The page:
You can see it on their face during a new lesson. It is obvious in the way they show their work on a page. Some students exhibit math confidence and other have yet to have it fostered. Some people have brains that think in numbers. If you are math teacher, you are likely one of them. Is developing math confidence within a student possible?

I believe the answer is yes.

# DEVELOPING MATH CONFIDENCE

A lack of math confidence is displayed in a few common ways…the student who has always struggled with math, the one who has stage fright on tests, and the one who needs you to check each and every step before they go on. Sound familiar?

In my experience these students all need the same thing, someone to help develop math confidence. And how do you do such a thing? The same way a toddler learns to walk, the same way a kiddo learns to ride a bike, the same way you learn a new skill. You practice.

The tricky thing is that these students already have a bad taste in their mouth about it. They are coming with a negative experience or a defeatist mentality. Shoot, some will just tell you, “I’m not good at math”.

## SMALL WINS

My number one suggestion for developing math confidence is to set your student up for success. Small wins. A student pastor at my church, often uses the phrase “stacking the deck in their favor”. Provide ample opportunities for them to be successful with the small things.

For me this played out most frequently in my math intervention class. This class was once a day for 45 minutes. Fifteen students who where in my on-level math classes would return back to me for 8th period. Here are some of the things I incorporated to help create those small wins.

**Skill Practice**

- Each day we took the same fraction, decimal, percent conversion quiz. I gave the same one for several days in a row and gave students more than ample time to finish. Slowly, we decreased the time and changed up the conversions. I kept a chart (not visible, that would be embarrassing) and recorded their progress. They always wanted to see.
- We practiced our multiplication table. Over. And over.
- I used a set of rational number cards as a sponge activity and we regularly ordered them.
- We played memory with squares and square root cards.
- Throughout the week, we would use Marcy Cook centers to provide skill practice. Students liked that they could choose which one to work on and that once they got the hang of it there were 20 to practice.

These were all small wins, not because of the activity, but more so because it was repeated frequently. In five years of intervention classes, I never had a student that could convert between fractions, decimals, and percents fluidly on the first try. I did have many who were excellent at it by the end of the year.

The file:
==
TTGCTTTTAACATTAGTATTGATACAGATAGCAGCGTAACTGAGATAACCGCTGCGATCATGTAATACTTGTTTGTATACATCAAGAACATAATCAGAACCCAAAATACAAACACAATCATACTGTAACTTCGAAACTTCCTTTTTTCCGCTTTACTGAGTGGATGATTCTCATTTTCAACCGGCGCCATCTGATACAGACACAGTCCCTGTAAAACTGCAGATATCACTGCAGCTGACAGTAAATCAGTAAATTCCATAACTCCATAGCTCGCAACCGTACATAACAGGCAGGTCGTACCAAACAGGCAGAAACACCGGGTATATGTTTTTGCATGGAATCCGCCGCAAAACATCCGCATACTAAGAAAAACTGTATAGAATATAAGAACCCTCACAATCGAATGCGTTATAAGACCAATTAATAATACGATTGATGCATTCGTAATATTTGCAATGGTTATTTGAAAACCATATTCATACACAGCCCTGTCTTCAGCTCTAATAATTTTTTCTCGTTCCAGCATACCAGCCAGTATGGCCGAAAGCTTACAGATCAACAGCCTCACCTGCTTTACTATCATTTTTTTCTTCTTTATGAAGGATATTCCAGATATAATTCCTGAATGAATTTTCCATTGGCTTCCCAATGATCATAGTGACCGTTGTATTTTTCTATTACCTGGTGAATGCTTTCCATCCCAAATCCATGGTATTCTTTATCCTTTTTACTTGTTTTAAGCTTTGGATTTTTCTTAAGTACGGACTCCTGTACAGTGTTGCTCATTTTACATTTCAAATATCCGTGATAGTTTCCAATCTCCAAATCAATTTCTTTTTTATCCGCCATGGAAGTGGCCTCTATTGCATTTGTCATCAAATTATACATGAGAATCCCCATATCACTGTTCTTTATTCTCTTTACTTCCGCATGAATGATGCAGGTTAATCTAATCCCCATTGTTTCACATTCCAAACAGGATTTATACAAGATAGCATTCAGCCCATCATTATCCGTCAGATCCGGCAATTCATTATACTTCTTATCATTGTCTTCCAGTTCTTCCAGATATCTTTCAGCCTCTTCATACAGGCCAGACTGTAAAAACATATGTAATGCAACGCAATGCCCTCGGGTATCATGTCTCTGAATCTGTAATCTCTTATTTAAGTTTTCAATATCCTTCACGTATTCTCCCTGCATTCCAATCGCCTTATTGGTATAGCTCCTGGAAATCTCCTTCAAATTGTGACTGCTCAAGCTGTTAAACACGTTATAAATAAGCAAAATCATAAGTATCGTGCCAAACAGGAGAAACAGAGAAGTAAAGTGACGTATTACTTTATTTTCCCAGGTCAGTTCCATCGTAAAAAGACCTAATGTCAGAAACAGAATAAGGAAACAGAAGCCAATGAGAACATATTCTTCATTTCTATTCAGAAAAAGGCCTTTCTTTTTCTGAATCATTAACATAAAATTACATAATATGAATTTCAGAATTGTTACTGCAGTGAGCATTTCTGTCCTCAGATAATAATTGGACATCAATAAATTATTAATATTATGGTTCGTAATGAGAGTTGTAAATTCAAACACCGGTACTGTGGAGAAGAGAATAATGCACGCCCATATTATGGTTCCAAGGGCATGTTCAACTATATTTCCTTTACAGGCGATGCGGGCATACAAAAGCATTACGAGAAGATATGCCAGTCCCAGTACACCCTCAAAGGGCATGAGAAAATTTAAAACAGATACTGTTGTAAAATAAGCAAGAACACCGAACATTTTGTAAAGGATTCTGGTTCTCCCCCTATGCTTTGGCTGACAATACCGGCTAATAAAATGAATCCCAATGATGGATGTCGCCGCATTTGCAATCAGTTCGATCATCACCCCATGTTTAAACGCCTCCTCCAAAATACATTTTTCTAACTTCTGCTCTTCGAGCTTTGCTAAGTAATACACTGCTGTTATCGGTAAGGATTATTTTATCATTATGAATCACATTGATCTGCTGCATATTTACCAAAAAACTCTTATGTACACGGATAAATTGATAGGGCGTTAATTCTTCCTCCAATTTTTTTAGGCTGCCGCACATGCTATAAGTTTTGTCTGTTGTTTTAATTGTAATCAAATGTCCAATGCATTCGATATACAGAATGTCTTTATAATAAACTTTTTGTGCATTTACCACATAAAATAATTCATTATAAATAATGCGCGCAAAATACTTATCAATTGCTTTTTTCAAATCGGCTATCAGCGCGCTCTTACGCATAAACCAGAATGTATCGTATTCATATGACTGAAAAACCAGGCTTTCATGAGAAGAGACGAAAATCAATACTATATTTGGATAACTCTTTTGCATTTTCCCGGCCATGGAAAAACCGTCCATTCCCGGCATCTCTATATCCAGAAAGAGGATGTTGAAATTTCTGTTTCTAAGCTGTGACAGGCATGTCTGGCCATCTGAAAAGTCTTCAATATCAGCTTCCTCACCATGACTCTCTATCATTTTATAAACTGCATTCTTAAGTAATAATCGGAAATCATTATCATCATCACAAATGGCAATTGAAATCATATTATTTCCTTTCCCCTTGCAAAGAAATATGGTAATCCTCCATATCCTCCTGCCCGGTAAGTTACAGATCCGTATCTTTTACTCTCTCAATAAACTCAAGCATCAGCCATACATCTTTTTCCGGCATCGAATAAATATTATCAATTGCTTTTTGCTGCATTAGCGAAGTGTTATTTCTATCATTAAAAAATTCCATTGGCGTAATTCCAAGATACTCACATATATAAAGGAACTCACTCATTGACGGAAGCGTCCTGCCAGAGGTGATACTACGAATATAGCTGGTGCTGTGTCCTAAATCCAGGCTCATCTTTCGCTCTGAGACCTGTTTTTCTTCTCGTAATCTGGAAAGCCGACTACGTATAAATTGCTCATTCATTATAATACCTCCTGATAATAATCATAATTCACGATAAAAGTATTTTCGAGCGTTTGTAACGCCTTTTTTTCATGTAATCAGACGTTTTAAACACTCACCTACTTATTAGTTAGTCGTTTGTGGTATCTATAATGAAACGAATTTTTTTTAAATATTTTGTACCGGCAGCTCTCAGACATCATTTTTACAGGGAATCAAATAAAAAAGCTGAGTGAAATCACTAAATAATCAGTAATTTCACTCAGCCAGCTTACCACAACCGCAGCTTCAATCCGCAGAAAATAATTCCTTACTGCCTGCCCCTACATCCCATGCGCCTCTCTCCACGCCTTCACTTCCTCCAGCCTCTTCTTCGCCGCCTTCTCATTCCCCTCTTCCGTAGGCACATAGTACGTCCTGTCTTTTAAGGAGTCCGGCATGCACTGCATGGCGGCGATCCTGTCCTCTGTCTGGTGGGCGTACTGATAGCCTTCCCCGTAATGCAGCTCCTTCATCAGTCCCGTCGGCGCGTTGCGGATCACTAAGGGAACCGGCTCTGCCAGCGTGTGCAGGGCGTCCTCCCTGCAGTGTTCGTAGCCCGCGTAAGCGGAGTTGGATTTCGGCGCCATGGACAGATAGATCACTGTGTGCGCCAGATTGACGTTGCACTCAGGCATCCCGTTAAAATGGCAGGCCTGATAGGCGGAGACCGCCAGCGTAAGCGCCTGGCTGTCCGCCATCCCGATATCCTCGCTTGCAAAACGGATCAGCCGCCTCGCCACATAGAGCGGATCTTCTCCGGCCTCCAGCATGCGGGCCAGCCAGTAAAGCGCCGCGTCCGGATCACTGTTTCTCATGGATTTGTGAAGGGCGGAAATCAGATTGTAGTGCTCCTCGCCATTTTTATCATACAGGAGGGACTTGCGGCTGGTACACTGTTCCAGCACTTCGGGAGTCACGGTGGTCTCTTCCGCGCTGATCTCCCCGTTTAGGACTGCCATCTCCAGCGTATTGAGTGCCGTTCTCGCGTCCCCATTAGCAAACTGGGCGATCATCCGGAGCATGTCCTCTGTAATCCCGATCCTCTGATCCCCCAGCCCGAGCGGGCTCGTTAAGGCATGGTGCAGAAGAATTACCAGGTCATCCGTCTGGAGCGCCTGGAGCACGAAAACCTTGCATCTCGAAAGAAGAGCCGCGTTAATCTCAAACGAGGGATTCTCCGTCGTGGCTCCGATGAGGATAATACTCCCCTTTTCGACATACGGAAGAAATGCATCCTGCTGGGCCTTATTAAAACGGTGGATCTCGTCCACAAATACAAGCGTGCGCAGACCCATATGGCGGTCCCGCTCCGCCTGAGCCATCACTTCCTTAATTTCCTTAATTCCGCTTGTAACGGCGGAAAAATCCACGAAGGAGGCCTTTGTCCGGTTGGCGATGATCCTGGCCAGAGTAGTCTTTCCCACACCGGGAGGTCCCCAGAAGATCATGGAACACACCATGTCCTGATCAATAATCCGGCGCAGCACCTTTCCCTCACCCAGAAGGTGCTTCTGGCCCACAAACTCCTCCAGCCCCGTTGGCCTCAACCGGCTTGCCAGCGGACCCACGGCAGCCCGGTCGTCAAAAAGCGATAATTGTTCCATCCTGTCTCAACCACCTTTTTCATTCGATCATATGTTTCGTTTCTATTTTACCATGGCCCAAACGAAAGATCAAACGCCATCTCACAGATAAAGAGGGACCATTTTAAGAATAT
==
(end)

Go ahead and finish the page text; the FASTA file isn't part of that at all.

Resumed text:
Students who lack math confidence need regular and repeated practice, so that they begin to see those small wins. An intervention class is the perfect way to incorporate it.

## AN ENCOURAGER

A win is always more exciting when there is someone to celebrate with. Often times that might be a fellow teammate, or a coach, or a parent. In the math classroom, it’s you, the teacher.

Students need and want to be have their accomplishments celebrated. Now in the middle school classroom, this is often “not cool” or “embarrassing” because it singles them out from the crowd. So, I warn that you must tread lightly.

**A few simple ways to encourage:**

- Provide genuine and specific feedback on paper. Sometimes it was a sticky note that I placed on their desk, sometimes a note on a returned assignment. Either way, it always brought about a smile.
- Point out the progress they have made. Students who lack math confidence tend to compare themselves to where they “should” be or where others are. Remind them often of the progress they have made. I used to compare math to learning a new sport, it takes a lot of time and practice.
- Find out where they excel. Are they a talented artist? Do they love reading? Maybe they are super interested in mechanics or sports or comic books. It doesn’t matter what “it” is, what matters is that they know that you know. Ask them about it, encourage them in that way.
- Acknowledge that they struggle. This might be controversial, since we tend to call intervention classes “Math Success” or “Power Math”, but I think students appreciate when you acknowledge that they struggle. Possibly, even share about something you are working towards.
- Praise them verbally. We often did this during our data talks when reflecting on their most recent benchmark assessment.

I recently started a cross training program, Camp Gladiator. I can count the number of times I have exercised in the past year on one hand. It was a struggle on day one. Actually, I pretty much couldn’t move. The instructor said something that really struck me, “the best way to get rid of the pain is to keep coming back.” I think this applies to students who are developing math confidence. Its not easy. It might make your brain hurt. It doesn’t come quick. But if you keep coming back, you will improve.